• Attention to detail
  • Creativity
  • Innovative
  • Time management
  • Initiative
  • Passion
  • Self-motivated
  • Communication
  • Team player
  • Organized
  • Responsible
  • Flexible
  • Presentation skills
  • Consistency
  • Positive attitude
  • Ability to work under pressure

Try to feature some of these skills that best describe your strengths as an artist.

3. Use a Template to Make Your Resume Look Eye-Grabbing

The fun thing about being an artist is that you get to create a resume that aligns with your creativity. Unlike many other careers, which are limited to traditional and conservative templates, artists can use templates with pictures, bold colors and cutting-edge designs.

Want a different color? You got it! Another font? No problem!

At JobHero, we have tons of examples and templates that will make it so much easier for you to have a resume that not only looks good but works to get you hired.

Consider using one of our many resume templates! It will help you organize your experience, skills and abilities, while still giving you the wiggle room to customize it the way you want.

Use our Resume Builder to your heart’s desire and get your resume ready in a few minutes. Once it’s done, you can save it and start sending hiring managers your masterpiece.


How much do people in arts get paid?

It all comes down to the type of work you’re doing.

The U.S. Bureau of Labor Statistics estimates that the median annual wage of an artist is around $48,760, but growth in the industry will largely depend on whether people want to spend money on art.

For multimedia artists, like 3D Artists and Illustrators, the case is a little different given the ever-growing world of digital media. In May 2019, their annual wage was $72,270.

What qualifications do I need to work in the arts industry?

Each artistic role will require its own set of specific qualifications and skills.

A painter, for example, must possess knowledge of painting techniques, proper equipment, the different types of paints, and mixing colors.

Whereas an Illustrator would focus their resume on conceptualizing characters, assets or layouts, software knowledge, and even animation.

The best thing you can do is research the skills and qualifications needed for the role you want. It’ll help you understand what you can bring to the table!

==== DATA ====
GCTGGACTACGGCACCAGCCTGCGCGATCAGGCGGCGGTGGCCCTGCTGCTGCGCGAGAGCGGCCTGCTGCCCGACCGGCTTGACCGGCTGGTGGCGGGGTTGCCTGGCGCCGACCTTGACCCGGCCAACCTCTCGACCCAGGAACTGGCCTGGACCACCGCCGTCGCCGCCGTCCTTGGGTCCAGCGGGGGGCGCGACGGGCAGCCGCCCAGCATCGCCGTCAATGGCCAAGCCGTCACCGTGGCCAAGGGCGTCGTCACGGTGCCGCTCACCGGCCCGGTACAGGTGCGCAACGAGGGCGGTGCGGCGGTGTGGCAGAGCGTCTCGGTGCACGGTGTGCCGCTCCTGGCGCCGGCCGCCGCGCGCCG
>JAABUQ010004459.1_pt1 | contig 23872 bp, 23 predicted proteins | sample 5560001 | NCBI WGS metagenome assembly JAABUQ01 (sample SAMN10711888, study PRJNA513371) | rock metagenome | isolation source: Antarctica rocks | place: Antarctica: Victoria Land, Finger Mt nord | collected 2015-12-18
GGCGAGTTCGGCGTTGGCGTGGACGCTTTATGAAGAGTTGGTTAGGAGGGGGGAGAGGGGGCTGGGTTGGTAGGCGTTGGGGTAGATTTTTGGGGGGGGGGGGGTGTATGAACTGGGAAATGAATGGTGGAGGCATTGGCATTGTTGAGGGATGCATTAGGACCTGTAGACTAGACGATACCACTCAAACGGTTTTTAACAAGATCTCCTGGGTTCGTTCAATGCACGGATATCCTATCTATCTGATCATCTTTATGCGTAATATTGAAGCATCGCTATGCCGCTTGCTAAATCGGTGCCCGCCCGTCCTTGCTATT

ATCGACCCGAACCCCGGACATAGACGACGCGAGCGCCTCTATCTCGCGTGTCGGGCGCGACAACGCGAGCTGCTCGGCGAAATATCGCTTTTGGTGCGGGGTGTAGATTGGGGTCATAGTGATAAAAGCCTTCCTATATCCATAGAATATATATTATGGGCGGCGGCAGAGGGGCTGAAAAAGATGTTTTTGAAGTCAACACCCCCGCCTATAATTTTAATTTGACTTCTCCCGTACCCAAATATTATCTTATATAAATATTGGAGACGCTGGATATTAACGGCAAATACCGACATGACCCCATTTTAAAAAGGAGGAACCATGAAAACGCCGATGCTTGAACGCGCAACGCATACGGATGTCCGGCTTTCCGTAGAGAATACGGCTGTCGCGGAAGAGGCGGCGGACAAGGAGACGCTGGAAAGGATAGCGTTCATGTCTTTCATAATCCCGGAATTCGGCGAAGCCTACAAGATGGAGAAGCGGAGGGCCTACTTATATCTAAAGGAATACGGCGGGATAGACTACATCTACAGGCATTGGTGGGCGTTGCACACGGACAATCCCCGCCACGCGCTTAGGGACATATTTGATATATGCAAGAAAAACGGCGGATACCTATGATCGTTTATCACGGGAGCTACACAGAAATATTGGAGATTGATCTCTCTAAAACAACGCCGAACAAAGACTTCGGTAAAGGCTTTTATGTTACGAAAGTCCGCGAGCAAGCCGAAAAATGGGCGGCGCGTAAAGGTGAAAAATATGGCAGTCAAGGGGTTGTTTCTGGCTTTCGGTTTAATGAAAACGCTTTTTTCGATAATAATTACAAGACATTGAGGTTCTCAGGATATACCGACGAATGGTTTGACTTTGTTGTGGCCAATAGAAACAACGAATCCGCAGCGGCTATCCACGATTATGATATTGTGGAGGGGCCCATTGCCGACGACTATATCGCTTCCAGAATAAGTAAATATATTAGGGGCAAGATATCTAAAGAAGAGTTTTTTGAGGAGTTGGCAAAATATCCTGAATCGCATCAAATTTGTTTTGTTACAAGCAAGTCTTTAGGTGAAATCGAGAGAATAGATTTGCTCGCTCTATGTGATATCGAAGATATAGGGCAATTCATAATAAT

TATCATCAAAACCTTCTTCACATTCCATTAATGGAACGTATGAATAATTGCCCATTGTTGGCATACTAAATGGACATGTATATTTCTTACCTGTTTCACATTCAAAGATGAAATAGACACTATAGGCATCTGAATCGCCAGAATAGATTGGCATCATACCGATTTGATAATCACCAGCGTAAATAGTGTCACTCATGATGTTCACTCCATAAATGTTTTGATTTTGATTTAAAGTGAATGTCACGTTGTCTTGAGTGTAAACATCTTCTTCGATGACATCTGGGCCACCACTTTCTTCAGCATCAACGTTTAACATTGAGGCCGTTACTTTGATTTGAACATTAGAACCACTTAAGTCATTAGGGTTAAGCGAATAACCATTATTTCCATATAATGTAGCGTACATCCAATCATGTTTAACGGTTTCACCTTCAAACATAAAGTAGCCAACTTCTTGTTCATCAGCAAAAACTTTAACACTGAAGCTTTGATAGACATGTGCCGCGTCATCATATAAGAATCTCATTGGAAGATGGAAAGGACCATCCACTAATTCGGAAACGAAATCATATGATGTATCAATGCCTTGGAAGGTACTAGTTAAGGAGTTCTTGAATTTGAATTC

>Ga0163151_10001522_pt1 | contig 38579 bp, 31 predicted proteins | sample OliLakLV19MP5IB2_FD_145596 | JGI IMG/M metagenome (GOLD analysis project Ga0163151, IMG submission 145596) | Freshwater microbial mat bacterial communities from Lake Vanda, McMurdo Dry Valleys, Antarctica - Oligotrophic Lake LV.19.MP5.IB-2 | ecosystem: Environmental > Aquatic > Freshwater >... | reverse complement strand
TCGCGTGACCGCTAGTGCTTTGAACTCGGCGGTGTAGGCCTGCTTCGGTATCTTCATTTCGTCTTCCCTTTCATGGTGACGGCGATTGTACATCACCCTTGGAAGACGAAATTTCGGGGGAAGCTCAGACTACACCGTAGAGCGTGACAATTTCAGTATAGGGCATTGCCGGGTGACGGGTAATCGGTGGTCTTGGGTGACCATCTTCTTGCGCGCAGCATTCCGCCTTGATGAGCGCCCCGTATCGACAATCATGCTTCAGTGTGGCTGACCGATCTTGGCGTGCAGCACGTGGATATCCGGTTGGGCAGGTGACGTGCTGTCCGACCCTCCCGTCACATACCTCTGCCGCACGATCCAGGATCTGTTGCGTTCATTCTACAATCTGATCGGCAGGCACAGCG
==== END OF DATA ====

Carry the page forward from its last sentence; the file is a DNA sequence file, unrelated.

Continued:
Is a portfolio important to work in arts?

The short answer is a resounding yes!

The vast majority of roles in the arts industry require a portfolio. It’s a way for you to showcase your best work, skills and identity as an artist.

Most artists have online portfolios with examples of their work in the form of a webpage or professionally-dedicated social media page.

For your resume, you could either add the link underneath your email address in the contact section or create an online portfolio section that includes the link at the bottom of your resume.

What do careers in arts involve?

As you can see from the job titles above, the arts industry has many doors open for you. Each has its unique day-to-day tasks and responsibilities, but overall, working in arts involves creativity, the ability to meet deadlines, teamwork, and lots of passion.

Should I include a cover letter with my arts resume?

Definitely! Even if it’s not mentioned in the job posting, a cover letter will help you stand out to hiring managers in many ways.

Let’s start by saying that it’s a professional standard. If other candidates applying for the same job include a cover letter and you don’t, the chances of them getting called for an interview is higher.

A cover letter is a blank canvas that gives you the necessary space to further discuss your skills, work experience and achievements.

If works of art in museums have a label explaining the piece, why shouldn’t your resume?

To get started, check out some of the great examples from our library of arts cover letter samples.